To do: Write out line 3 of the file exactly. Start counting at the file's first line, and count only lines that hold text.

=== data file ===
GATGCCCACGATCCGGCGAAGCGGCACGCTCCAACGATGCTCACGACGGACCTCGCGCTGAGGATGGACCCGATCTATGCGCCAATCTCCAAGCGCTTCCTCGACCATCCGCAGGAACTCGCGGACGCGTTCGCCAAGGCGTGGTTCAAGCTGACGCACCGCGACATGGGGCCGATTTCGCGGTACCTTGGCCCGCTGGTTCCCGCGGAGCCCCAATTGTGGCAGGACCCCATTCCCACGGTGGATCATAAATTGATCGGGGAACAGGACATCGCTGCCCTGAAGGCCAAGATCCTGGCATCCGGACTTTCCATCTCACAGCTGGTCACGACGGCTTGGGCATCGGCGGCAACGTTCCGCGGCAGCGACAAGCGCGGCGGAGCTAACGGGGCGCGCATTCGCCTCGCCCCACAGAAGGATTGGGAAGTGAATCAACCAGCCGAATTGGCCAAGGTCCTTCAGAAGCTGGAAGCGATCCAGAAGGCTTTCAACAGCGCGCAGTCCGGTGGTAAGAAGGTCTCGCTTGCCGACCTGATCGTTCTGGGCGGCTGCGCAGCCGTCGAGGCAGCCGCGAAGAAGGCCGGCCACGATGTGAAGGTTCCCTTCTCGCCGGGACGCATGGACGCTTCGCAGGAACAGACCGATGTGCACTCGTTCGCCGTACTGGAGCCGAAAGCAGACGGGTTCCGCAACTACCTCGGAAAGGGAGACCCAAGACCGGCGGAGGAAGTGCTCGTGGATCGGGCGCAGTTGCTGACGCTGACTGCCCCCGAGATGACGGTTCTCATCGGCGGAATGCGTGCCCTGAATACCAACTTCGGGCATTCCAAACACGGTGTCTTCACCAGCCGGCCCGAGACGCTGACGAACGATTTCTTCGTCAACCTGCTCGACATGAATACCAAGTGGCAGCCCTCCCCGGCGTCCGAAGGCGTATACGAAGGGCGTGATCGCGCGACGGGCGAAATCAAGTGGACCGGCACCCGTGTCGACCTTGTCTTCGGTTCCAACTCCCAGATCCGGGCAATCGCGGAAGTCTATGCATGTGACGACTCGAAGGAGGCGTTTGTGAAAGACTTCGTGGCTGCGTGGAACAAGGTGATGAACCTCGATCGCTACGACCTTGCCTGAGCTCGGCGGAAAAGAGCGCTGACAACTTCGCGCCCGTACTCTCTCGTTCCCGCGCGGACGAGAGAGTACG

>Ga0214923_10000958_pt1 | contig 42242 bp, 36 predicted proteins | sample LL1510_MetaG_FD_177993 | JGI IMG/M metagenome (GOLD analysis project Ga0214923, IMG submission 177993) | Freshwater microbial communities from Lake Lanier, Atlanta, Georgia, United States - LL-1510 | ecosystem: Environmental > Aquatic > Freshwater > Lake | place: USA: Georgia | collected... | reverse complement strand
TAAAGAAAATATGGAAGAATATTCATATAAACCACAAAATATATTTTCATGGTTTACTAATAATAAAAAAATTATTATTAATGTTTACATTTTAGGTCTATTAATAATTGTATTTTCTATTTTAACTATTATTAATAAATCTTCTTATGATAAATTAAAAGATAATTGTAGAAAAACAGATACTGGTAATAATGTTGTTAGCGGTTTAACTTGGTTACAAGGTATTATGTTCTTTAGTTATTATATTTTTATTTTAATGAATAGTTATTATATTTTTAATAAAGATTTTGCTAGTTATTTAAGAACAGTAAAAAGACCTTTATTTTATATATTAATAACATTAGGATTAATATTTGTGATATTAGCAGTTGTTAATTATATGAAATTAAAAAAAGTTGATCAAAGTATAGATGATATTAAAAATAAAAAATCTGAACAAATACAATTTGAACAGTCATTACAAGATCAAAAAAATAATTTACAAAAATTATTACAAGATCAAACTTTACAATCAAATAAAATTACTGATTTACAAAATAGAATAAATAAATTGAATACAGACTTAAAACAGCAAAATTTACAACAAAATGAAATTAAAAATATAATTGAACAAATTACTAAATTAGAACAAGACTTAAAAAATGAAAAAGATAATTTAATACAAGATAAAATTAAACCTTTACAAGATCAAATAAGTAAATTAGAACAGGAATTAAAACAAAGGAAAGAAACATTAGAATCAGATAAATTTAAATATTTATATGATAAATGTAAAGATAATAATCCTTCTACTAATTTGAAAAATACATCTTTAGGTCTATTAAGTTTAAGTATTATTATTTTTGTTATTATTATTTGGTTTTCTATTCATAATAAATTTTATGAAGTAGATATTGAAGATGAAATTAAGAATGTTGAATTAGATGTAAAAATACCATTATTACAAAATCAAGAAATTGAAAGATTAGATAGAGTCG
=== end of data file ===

TAAAGAAAATATGGAAGAATATTCATATAAACCACAAAATATATTTTCATGGTTTACTAATAATAAAAAAATTATTATTAATGTTTACATTTTAGGTCTATTAATAATTGTATTTTCTATTTTAACTATTATTAATAAATCTTCTTATGATAAATTAAAAGATAATTGTAGAAAAACAGATACTGGTAATAATGTTGTTAGCGGTTTAACTTGGTTACAAGGTATTATGTTCTTTAGTTATTATATTTTTATTTTAATGAATAGTTATTATATTTTTAATAAAGATTTTGCTAGTTATTTAAGAACAGTAAAAAGACCTTTATTTTATATATTAATAACATTAGGATTAATATTTGTGATATTAGCAGTTGTTAATTATATGAAATTAAAAAAAGTTGATCAAAGTATAGATGATATTAAAAATAAAAAATCTGAACAAATACAATTTGAACAGTCATTACAAGATCAAAAAAATAATTTACAAAAATTATTACAAGATCAAACTTTACAATCAAATAAAATTACTGATTTACAAAATAGAATAAATAAATTGAATACAGACTTAAAACAGCAAAATTTACAACAAAATGAAATTAAAAATATAATTGAACAAATTACTAAATTAGAACAAGACTTAAAAAATGAAAAAGATAATTTAATACAAGATAAAATTAAACCTTTACAAGATCAAATAAGTAAATTAGAACAGGAATTAAAACAAAGGAAAGAAACATTAGAATCAGATAAATTTAAATATTTATATGATAAATGTAAAGATAATAATCCTTCTACTAATTTGAAAAATACATCTTTAGGTCTATTAAGTTTAAGTATTATTATTTTTGTTATTATTATTTGGTTTTCTATTCATAATAAATTTTATGAAGTAGATATTGAAGATGAAATTAAGAATGTTGAATTAGATGTAAAAATACCATTATTACAAAATCAAGAAATTGAAAGATTAGATAGAGTCG